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Equivalence without relativity

  1. Apr 26, 2005 #1

    Chronos

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    Here is a very interesting read on SR. Were Gould not the author, I probably would have glossed and flossed this paper.
    http://www.arxiv.org/abs/astro-ph/0504486
    E = mc^2 Without Relativity
    Authors: Andrew Gould
     
  2. jcsd
  3. Apr 26, 2005 #2
    Chronos,

    Get out your floss!

    Maybe I'm missing something, but in the introductory book "Special Relativity" by Anthony French, there's a derivation of E=mc2 that doesn't assume constant c. A 1906 paper by Einstein (Ann. Phys., 20, 627-633) is cited. Gould's derivation seems along the same lines (momentum of EM radiation) although he takes longer to get to the result than Einstein did.

    But, like I said, maybe I'm missing something!
     
  4. Apr 26, 2005 #3
    Interesting tutorial - the second part (3.1) is bootstrap however - since it assumes c constant in any reference frame, it recovers the relativistic mass (eq 10), but that assumption is part of SR, which is what the author seeks to prove.
     
  5. Apr 26, 2005 #4

    Chronos

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    The more interesting point that Gould raises is how one could have derived the principle of equivalence using only the tools available in 1884. He takes the long way around because he deliberately avoids using any assumptions that were not accessible at that time.
     
  6. Apr 26, 2005 #5

    SpaceTiger

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    Care to elaborate? It looks to me like he explicitly avoids doing that.
     
  7. Apr 26, 2005 #6
    A buddy of mine told me about this paper today. It turns out that the author referenced an article I (ref 2 - "Brown, P.M.") wrote last year. Please note that my article is in the physics archive and not in the astro-ph archive. The author of this article is not the first to derive E = mc^2 by the method he uses. Fritz Rorhlich did this several years ago. It appears in the American Journal of Physics.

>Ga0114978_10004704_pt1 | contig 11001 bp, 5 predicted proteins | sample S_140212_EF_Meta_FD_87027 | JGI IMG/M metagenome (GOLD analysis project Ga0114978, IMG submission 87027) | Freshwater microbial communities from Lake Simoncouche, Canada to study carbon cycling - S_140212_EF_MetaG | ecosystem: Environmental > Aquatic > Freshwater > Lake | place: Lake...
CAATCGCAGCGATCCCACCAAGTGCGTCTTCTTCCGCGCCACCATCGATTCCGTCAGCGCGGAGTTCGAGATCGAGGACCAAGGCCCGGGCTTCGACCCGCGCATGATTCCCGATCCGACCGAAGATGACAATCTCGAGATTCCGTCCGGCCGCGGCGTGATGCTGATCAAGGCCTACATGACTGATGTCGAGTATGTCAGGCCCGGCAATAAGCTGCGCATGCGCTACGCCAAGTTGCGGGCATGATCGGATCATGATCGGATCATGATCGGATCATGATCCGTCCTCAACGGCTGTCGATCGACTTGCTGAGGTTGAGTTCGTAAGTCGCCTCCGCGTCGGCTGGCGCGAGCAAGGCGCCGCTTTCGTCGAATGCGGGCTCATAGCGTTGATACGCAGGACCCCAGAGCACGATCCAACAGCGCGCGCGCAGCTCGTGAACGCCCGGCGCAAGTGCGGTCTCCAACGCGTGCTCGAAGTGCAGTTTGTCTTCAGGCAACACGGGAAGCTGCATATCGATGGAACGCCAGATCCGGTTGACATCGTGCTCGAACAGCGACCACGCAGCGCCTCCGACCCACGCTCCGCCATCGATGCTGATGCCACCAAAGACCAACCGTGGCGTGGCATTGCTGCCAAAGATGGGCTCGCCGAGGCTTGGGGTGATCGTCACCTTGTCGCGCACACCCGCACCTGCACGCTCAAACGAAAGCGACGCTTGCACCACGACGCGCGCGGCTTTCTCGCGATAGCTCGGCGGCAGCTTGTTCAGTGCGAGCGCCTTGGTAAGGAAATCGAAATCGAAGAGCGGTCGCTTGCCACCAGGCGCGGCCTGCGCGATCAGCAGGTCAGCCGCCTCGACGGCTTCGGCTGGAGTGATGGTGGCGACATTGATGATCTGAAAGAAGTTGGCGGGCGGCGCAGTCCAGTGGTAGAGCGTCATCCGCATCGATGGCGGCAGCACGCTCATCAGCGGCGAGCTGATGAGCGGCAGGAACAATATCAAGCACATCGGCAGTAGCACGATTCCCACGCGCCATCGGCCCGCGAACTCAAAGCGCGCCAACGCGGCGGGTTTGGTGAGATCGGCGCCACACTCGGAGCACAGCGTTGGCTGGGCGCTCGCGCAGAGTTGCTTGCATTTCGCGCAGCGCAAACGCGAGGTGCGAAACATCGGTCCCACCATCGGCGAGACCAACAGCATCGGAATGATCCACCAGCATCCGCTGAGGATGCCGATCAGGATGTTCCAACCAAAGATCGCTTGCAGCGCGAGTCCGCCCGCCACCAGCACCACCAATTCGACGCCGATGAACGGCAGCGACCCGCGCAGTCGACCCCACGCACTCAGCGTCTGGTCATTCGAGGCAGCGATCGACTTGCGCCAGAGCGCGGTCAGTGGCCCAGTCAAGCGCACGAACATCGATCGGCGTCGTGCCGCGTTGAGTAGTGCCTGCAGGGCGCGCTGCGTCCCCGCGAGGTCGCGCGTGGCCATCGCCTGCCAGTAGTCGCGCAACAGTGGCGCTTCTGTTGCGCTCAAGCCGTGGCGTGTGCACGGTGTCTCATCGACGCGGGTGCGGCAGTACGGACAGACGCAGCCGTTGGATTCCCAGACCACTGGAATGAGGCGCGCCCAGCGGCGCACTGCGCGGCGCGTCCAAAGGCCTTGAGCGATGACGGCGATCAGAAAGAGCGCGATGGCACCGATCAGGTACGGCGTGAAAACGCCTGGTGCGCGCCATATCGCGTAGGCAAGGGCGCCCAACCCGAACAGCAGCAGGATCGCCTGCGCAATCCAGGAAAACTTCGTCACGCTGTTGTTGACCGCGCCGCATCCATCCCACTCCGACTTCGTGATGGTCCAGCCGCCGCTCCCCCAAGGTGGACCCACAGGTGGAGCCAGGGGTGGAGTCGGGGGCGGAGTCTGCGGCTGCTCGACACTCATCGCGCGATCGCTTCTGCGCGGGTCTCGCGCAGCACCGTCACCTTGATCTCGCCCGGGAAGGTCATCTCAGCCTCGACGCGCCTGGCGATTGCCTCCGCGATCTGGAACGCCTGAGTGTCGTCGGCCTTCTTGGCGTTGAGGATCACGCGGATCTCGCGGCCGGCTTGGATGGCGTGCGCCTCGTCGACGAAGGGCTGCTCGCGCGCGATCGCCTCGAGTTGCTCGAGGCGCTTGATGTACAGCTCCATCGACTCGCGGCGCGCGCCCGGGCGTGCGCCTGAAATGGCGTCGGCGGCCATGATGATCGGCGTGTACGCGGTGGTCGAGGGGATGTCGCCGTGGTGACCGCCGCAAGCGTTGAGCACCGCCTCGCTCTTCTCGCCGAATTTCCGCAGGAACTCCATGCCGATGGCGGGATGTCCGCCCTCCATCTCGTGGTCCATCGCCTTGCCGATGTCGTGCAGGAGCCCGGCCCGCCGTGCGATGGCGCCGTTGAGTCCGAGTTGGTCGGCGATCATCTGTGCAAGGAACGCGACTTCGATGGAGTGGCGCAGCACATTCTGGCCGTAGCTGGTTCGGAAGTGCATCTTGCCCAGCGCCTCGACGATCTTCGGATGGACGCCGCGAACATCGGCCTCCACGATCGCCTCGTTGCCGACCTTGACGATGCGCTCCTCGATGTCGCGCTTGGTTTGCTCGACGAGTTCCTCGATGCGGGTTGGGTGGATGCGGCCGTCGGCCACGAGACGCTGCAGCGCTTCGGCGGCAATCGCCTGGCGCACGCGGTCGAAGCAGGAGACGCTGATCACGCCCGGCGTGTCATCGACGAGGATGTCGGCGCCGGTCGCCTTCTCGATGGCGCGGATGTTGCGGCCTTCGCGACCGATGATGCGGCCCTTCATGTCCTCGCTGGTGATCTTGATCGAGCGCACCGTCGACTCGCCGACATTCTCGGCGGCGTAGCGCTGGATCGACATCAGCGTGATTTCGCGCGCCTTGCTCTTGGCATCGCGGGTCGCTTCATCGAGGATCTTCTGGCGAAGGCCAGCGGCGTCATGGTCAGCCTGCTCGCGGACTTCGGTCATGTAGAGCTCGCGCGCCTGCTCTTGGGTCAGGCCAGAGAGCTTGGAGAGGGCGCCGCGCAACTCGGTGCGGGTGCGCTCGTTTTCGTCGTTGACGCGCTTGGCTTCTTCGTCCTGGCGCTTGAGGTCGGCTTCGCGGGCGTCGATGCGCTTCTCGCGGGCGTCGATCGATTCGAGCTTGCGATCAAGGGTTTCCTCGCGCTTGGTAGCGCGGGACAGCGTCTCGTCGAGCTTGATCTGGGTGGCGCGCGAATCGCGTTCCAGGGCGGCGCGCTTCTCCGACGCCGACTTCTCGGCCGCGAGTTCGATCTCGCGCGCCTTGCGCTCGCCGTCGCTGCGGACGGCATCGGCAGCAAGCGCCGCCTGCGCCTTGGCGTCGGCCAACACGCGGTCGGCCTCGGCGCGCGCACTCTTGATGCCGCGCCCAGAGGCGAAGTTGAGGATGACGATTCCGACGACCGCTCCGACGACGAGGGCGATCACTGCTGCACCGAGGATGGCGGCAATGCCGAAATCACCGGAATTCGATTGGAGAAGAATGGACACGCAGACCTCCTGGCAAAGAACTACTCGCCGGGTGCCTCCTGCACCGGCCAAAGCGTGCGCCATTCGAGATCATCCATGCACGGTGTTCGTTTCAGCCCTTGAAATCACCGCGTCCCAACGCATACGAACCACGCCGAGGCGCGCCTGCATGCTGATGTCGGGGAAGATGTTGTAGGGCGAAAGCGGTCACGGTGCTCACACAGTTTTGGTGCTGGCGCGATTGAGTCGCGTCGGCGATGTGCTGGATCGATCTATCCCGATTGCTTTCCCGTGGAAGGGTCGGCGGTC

jdavel - The author does not use the Lorentz transformation nor does he use time dilatation. He approximates red shift using the classical relation rather than the relativistic one (which assumes c = invariant).

    Pete
     
    Last edited: Apr 26, 2005
  8. Apr 26, 2005 #7
    Space Tiger - top of page 5 ..."but c is constant in any one frame" One way isotropy is a premise of SR.
     
  9. Apr 26, 2005 #8

    SpaceTiger

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    Ok, I thought you were saying that he was assuming its constantcy across reference frames. Although single-frame constancy is an assumption which is implicit to SR, it seems like that assumption was also implicit to Maxwell's equations, work done prior to relativity.
     
  10. Apr 27, 2005 #9

    Ich

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    I think the interpretation of Maxwell´s equation was that c is constant only in one special frame (the aether).
    further, if I were a scientist back then and would know nothing about photons, I would rather believe that my calculation was oversimplyfied than announce that E=mc².
     
  11. Apr 27, 2005 #10

    SpaceTiger

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    From what I understand about the aether theories, they were claiming that c was simply a different constant, depending on your motion with respect to the aether. This would make sense because they were looking to preserve Galilean relativity. When you apply this to Maxwell's equations, you will simply find that c is a different constant, but constant nonetheless.
     
  12. Apr 27, 2005 #11

    Ich

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    Michelson and Morley expected to find different c in different directions, just like you would expect for sound.
     
  13. Apr 28, 2005 #12
    I the impression that the E=mc^2 equation was independently derived more than once before the advent of relativity?

    Heaviside is a name that rings a bell in this context.
     
  14. Apr 28, 2005 #13

    JesseM

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    There were some people who wrote down the equation, but in each case they either meant for it only to apply to some very specific physical situation rather than being a general relation, or their derivation was wrong, or both. This page shows Heaviside came up with the equation E = (3/4)mc^2 in 1889 (equation 23.44 on that page). Besides the extra 3/4 factor there, he did seem to only mean for it to apply to a specific case: from what I could gather, the equation was just supposed to describe the energy contained in the electromagnetic field of a moving electron, where the electron was modeled as a small charged sphere of finite radius. Some others who wrote down the equation before Einstein are discussed on this thread from another forum.
     
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